B.C. mudslides stir up harrowing memories for Prairie couple who survived one

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B.C. mudslides stir up harrowing memories for Prairie couple who survived one

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The massive mudslides that cut across highways in southern B.C. brought back painful memories for a couple in Saskatchewan this week.

“It’s just heartwrenching,” said Sheri Niemegeers, who lives in Weyburn. “It does bring back a lot of emotions and the anxiety.”

After torrential rains, dozens of landslides hit major roads in the province earlier this week, sending cars down hills and into swamps and stranding hundreds of motorists. One woman was confirmed dead after a mudslide hit Highway 99 near Lillooet on Monday. On Friday, the bodies of three more men were recovered from the same site and officials say one person connected to that mudslide is still missing.

Others, like Chelsey Hughes, survived. Hughes was on Highway 7 between Hope and Agassiz when a mudslide pushed her car into a swamp on Sunday. She told As It Happens that she waited on the roof of her car in the rain for hours until help arrived.

“We can relate so much and we feel so bad for all those people that are affected by all this,” Niemegeers told The Doc Project.

Neimegeers says she was struck by how the mudslide Hughes survived was “almost identical” to what she lived through.

Sheri Niemegeers and Gabe Rosescu’s car after it was recovered from the 2018 mudslide. (Submitted by Sheri Niemegeers and Gabe Rosescu)

Three years ago, Niemegeers and her boyfriend, Gabe Rosescu, were taking a road trip for the May long weekend, making their way to Nelson to visit friends, when their car was hit by a wall of mud and trees.

“What we didn’t see coming was that tree standing upright, moving across the highway,” said Rosescu. “We couldn’t comprehend the magnitude of what was happening.”

It happened so fast, Rosescu didn’t have time to brake.

“I was going a hundred [kilometres per hour] on cruise control and just instantly hit it,” he said.

The mudslide pushed them off a cliff and into the valley below, crushing their car on the way down. 

The strip of B.C. highway where Sheri Niemegeers and Gabe Rosescu were driving when they got caught in a 2018 mudslide. ( Submitted by Sheri Niemegeers)

 

They were both badly injured. Niemegeers’s sternum was broken and her right foot was pointing in the wrong direction. She remembers the smell of mud and the sound of Rosescu moaning.

“I woke up to him, slumped over the steering wheel,” said Niemegeers. “And I asked, I’m like, ‘Babes, are you OK?’ And when he lifted his head up, the left side of his head was open and hanging on his face, and it was like, ‘Oh my God, we need to get out of here.'”

The couple managed to crawl out of the car and began calling for help.

Niemegeers has Addison’s disease, a gland disorder, which means her body doesn’t produce enough adrenaline. She carries an emergency kit with steroids and she managed to locate it in the badly damaged car and give herself an injection.

“She doesn’t give it as much credit as I do,” said Rosescu. “You’re having to pull out a vial of steroids, liquid steroids with a needle and then try to inject that little piece of needle into the rubber piece that goes in and withdraw the liquid. Meanwhile, looking over at your boyfriend whose half [of] his head’s hanging and he’s bleeding profusely.”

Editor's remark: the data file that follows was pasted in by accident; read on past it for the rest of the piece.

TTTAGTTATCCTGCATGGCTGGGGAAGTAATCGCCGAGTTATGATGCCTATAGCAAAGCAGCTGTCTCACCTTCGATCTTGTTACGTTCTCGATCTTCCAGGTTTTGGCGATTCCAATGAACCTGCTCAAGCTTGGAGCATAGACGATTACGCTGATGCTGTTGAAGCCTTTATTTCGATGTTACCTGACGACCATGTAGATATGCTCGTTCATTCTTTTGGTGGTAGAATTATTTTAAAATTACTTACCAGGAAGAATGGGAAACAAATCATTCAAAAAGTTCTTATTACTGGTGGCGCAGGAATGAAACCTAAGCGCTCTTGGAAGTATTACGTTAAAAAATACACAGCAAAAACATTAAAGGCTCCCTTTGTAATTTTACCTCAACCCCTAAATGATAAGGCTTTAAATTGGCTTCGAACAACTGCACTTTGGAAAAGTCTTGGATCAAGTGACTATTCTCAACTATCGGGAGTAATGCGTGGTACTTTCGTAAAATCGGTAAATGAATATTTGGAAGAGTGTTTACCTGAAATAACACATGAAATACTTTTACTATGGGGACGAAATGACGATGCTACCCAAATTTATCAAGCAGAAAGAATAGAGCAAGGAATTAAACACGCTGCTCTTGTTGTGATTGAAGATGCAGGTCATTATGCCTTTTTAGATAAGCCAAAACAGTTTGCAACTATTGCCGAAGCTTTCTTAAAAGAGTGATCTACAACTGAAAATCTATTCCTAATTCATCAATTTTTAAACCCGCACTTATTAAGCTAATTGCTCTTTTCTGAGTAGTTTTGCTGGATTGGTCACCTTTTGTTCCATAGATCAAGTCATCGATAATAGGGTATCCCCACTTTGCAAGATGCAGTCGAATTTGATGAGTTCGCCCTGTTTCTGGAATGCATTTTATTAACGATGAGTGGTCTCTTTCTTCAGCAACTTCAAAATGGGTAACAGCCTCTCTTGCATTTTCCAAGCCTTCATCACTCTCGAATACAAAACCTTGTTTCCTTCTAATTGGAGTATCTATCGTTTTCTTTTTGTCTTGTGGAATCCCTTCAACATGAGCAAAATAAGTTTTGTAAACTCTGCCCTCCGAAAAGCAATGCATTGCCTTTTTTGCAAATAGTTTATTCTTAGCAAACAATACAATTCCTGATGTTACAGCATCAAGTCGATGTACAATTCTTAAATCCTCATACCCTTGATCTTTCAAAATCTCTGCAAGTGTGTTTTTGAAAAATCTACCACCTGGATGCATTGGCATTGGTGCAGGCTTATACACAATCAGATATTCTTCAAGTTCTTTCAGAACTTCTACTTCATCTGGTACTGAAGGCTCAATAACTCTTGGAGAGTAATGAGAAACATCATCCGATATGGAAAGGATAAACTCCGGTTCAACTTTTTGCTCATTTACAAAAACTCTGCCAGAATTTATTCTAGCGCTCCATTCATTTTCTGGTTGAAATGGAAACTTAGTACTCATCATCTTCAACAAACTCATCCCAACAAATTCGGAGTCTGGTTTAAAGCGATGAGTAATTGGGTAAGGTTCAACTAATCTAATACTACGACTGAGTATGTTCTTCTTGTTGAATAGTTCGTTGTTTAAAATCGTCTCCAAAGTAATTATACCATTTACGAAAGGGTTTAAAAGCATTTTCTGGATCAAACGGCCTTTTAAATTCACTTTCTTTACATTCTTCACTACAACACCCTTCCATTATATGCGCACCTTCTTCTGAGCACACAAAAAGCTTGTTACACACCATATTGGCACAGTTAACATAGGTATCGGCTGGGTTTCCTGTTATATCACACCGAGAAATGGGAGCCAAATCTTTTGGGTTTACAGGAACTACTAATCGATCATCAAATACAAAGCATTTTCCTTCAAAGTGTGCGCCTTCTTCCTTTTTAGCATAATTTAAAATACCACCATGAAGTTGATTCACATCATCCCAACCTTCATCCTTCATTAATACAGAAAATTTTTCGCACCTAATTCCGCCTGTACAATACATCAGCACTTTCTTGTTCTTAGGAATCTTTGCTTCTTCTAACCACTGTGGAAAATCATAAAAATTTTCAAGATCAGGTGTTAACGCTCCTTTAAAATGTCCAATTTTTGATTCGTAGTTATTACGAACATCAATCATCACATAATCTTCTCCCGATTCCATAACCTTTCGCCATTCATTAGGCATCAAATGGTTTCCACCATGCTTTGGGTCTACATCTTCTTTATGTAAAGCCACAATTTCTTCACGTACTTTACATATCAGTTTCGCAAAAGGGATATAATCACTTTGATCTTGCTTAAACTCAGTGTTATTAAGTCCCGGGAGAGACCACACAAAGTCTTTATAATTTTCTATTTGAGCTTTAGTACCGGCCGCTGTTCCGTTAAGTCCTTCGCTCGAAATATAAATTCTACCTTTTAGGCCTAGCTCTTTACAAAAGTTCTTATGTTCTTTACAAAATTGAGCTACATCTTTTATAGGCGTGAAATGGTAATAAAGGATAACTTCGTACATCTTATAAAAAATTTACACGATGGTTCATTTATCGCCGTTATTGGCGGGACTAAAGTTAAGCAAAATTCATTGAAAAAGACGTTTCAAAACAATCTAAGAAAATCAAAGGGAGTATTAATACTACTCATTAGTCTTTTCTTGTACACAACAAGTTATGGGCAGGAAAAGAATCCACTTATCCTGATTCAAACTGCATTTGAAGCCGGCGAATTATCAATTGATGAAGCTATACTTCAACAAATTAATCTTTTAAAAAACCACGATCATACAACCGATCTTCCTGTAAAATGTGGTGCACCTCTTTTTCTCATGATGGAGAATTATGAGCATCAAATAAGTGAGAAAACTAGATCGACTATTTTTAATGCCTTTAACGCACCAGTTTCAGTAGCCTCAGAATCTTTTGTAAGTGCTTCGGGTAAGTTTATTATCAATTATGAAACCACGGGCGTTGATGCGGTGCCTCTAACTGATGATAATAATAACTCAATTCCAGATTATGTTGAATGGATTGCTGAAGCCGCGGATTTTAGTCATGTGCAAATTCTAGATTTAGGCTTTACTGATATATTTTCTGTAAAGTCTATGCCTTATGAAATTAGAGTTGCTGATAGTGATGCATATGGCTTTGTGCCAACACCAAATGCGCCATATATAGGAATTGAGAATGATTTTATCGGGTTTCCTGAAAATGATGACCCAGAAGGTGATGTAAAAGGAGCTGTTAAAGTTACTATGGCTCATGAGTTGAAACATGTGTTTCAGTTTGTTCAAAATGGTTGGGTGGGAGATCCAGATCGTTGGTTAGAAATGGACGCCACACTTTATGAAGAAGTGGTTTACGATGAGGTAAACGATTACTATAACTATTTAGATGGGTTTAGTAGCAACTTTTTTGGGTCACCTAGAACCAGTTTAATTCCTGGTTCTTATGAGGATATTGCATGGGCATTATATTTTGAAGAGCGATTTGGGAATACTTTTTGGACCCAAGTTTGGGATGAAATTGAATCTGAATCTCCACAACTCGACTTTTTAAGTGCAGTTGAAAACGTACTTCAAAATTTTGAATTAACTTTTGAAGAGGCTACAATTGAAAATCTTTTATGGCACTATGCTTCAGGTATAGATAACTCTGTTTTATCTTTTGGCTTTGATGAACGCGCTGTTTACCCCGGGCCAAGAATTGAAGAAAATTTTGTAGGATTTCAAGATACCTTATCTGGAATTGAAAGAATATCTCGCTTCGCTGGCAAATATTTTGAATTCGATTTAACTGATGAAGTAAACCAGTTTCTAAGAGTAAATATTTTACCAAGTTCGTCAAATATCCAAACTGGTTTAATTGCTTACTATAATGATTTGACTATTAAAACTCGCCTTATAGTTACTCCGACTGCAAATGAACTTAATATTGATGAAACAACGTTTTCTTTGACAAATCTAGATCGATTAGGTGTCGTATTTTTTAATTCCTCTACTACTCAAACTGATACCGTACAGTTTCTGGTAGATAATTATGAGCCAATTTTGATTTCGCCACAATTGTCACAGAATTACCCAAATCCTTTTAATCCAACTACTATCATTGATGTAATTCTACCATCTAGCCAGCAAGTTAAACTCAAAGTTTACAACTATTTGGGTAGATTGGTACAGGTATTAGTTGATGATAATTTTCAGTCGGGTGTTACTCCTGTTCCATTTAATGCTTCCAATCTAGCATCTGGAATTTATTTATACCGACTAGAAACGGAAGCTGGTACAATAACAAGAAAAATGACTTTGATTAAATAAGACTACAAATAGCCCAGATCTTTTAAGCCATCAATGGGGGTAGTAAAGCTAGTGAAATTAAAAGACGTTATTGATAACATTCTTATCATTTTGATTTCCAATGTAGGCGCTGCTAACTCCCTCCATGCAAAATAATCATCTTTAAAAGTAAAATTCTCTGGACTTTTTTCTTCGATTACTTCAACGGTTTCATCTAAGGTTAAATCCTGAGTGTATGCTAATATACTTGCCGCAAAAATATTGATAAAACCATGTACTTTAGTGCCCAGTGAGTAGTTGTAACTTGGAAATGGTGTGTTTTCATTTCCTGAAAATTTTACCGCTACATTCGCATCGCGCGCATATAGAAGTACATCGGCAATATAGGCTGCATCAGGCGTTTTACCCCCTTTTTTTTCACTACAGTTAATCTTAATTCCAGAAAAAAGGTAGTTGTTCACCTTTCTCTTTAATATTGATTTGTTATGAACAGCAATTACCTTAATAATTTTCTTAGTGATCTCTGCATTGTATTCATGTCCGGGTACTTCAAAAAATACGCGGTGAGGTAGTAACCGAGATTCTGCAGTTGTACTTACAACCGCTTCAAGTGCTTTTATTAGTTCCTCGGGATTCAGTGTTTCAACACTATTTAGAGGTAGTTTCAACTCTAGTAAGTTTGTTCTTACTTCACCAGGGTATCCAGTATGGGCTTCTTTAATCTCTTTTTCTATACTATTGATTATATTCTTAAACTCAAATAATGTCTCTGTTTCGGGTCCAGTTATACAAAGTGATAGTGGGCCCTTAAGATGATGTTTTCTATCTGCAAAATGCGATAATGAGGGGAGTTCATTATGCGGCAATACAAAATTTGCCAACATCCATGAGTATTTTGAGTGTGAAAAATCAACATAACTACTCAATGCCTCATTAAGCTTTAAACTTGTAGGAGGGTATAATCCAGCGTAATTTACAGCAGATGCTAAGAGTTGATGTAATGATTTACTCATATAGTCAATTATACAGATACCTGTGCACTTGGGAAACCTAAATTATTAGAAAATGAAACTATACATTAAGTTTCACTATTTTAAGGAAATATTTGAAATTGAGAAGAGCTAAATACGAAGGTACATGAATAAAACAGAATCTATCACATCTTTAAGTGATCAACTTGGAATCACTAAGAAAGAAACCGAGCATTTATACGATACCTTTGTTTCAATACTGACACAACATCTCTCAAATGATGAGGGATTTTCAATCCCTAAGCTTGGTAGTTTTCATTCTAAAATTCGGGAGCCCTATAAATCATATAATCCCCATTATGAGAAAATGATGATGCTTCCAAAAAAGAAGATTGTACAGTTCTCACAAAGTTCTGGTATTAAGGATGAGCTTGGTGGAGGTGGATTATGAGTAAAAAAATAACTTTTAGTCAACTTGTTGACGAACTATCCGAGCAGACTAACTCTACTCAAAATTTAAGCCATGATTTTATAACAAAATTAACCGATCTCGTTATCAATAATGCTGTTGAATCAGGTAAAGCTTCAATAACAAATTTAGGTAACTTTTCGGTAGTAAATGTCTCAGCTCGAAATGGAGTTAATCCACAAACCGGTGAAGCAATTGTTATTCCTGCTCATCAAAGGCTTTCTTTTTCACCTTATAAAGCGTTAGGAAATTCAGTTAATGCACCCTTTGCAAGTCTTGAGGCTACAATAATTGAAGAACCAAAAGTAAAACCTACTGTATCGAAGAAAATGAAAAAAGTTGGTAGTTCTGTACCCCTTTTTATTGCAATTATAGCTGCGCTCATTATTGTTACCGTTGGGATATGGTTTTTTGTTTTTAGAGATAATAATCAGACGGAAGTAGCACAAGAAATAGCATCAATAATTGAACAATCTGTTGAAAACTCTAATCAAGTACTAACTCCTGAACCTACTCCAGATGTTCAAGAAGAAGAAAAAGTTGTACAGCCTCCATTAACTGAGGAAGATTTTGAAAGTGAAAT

The couple was rescued by four men including off-duty firefighter Marty Bowes, and Dan Anderson, who was recording a video of the mudslide with his phone when he heard the couple’s cries for help. Anderson put his phone in his pocket and ended up recording some of the rescue.

Gabe Rosescu suffered a broken orbital bone and vision loss from the mudslide, while Sheri Niemegeers suffered a broken sternum and broken foot, resulting in a disability and lasting pain. (Submitted by Sheri Niemegeers and Gabe Rosescu)

“You could hear us… introducing ourselves, of course, in a lot of strain and pain,” said Niemegeers. “It’s actually really gut-wrenching hearing that.”

Niemegeers was in rough shape and couldn’t walk; the men who got her out of the mudslide had to carry her through mud that, at times, was more than waist deep.

“Every time you tell the story, it just chokes me up,” said Rosescu. “These guys jumped into an active mudslide that could have killed them, but didn’t even think about that.”

After they made it back to the highway, Niemegeers and Rosescu were put in separate ambulances and taken to different hospitals. Rosescu’s orbital bone was broken and he permanently lost his vision in his left eye; Niemegeers was left with debilitating pain in her foot.

“I don’t think it ruined our spirits at all,” said Niemegeers. “I mean, of course, I get grumpy sometimes because of my foot, but then on the other hand… you always think, well, you know what? It could be a lot worse.”

Rosescu considered himself an optimistic person before the mudslide, but these days he has even more perspective.

“Little things don’t bug me anymore,” he said. “The little things are now — no pun intended — they just wash away right with the rest of the mud that was in our mudslide.”

Niemegeers has messaged survivor Chelsey Hughes to offer her support.

“We can relate so much and we feel so bad for all those people that are affected by all this,” she said.

“For me, it’s how can I help?” said Rosescu, “and what I can offer is just my thoughts and what we went through and how we got through it.”


The documentary “Surviving a Mudslide” was produced by Kristin Nelson. It was edited by Acey Rowe.
 

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